Debunking 7 of the most common wildnerness survival myths

Mainstream media has lied to you again — and this one has pretty big consequences. Please don’t believe those “reality” survival shows that show you what it’s really like to live in the wild, and survive. These shows are just entertainment. Real preppers understand that if you were to attempt some of the things depicted in these shows, you’re setting yourself up for disaster. Let us separate fact from fiction and debunk seven common misconceptions about wilderness survival.

  1. I have to kill me some insects — Contrary to what these reality shows depict, food is not the first priority. Your body can survive several days without food as long as you have water. If you find yourself in a survival situation, your first priority should be to find water, warmth and protection. (Related: Man survives 71 days in the desert by eating frogs and leeches.)
  2. If it’s yellow, let it mellow…in your mouth — We’ve all heard stories of people drinking their own urine to survive. While some of these stories are true, let’s just push the “pause” button right there. Remember that urine is how you pass waste products out of your body. When there is more water than waste, your pee is typically clear. This becomes darker as you become more dehydrated. To turn this around and put waste back in your body and force it to filter them again causes over-exhaustion and ironically, more dehydration. Survivalists say that you can drink it one to two times in an extreme emergency, but this should be avoided as much as possible.
  3. I can survive on a cactus! — Cacti do hold water, but the liquid inside actually contains several toxins that can induce vomiting, diarrhea, and cramps. It’s better to find other water sources, such as those found in rock crevasses.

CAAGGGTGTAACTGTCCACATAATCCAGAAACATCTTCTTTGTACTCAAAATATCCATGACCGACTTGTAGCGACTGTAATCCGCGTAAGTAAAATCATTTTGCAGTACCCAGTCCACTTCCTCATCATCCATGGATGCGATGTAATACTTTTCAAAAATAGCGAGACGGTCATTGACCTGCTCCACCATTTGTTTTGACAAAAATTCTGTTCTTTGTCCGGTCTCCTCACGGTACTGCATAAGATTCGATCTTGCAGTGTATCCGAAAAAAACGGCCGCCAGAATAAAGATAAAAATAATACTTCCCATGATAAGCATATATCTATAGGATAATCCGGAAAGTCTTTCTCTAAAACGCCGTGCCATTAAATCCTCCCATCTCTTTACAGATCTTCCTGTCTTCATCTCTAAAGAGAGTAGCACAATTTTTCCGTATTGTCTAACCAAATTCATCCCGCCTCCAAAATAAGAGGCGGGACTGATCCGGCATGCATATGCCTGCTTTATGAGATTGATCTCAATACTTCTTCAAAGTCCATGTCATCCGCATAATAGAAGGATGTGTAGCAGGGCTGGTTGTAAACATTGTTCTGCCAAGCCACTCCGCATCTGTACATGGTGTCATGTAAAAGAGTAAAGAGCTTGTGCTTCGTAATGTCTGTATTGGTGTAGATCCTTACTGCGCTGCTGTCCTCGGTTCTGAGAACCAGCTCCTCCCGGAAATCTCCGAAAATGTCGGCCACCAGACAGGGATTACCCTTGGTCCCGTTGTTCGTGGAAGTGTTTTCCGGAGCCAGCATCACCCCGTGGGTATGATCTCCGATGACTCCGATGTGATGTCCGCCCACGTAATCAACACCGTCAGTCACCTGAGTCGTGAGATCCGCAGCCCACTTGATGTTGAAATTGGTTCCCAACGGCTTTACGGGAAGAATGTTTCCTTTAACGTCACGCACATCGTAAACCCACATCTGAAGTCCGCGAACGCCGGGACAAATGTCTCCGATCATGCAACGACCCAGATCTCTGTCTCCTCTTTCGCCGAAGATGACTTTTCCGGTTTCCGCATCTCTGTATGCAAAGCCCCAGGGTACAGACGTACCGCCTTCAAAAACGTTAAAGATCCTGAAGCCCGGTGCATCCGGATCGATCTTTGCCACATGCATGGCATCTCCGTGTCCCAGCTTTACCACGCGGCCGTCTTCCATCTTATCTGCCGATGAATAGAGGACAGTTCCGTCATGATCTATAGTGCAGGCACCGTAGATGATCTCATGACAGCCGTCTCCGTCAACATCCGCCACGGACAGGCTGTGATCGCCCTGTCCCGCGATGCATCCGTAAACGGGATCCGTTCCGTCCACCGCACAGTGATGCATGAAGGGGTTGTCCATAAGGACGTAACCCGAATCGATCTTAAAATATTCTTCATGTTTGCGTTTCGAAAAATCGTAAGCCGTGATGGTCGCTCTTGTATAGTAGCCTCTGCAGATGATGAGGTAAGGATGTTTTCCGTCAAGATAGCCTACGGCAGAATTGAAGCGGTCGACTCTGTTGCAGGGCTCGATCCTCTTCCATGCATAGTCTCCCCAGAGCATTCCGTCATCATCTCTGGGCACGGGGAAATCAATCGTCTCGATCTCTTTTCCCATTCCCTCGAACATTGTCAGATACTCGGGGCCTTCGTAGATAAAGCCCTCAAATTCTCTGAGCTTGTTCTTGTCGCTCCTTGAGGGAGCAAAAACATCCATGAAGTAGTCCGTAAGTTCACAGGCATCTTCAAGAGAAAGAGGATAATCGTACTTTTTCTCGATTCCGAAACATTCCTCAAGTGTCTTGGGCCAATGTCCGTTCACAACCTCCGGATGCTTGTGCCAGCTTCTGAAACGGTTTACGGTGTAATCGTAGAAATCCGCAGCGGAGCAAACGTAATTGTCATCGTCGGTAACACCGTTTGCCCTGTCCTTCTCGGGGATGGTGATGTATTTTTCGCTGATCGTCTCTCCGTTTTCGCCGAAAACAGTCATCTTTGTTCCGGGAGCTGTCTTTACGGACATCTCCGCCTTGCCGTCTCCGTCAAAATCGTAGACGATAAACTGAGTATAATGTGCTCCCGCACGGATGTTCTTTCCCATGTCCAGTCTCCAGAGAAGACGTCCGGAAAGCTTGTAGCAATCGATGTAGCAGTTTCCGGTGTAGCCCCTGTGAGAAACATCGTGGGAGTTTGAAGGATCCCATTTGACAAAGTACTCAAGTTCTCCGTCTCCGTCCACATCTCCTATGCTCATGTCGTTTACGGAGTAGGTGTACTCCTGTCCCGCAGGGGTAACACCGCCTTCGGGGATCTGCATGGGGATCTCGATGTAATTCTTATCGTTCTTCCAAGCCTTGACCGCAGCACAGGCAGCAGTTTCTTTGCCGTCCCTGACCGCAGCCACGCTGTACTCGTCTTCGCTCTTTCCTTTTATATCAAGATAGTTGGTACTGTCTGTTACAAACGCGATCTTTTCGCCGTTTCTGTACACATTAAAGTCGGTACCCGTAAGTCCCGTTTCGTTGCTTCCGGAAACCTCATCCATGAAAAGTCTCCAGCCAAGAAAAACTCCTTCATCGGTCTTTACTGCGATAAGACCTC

4. Okay, how about snow? — Snow is technically ice water, so it should be safe, right? No. Snow can increase your chance of developing hypothermia as it lowers your body’s internal temperature. If you are already sickly and in the wild, it is of utmost importance to keep warm. If you need water, it’s best to melt the snow by boiling it and then letting that cool down before drinking it.
  5. I need a roof — When we think of “shelter,” we often think of four walls and a roof. In the wild though, this would be nearly impossible to find. When survivalists talk about shelter, they are talking about anything that can protect you against the elements. If the weather is hot, try looking for shade. Similarly, create a bed to keep you insulated from the cold ground. If you can find some sort of roof, typically made from branches or leaves, that’s an added bonus.
  6. A bear? Play dead — This really depends on the type of bear that approaches you. Playing dead only works if you’re being attacked by a mother grizzly defending her cub. If it’s a predatory bear, playing dead may only be foreshadowing to what is about to come. If a bear attacks (particularly a black one), fight for your life. A predatory bear usually stalks its prey and attacks from behind.
  7. Punch a shark in the nose — Unless you have the eyesight of a hawk, the chances of you hitting a shark in the nose are very slim. You might be putting your hand right in the shark’s mouth instead. A better defensive technique is to go for the eyes or the gills. Additionally, try not to punch, but claw your way out. Sharks like easy prey. If they see that you’re willing to put up a fight, they will most likely swim away to protect themselves.

As you can see, there are some truths mixed in with the misconceptions, but it is particularly important that you understand which one is which. What is more dangerous is not knowing these things in the first place. Remember that anything can happen and it is best to be prepared.

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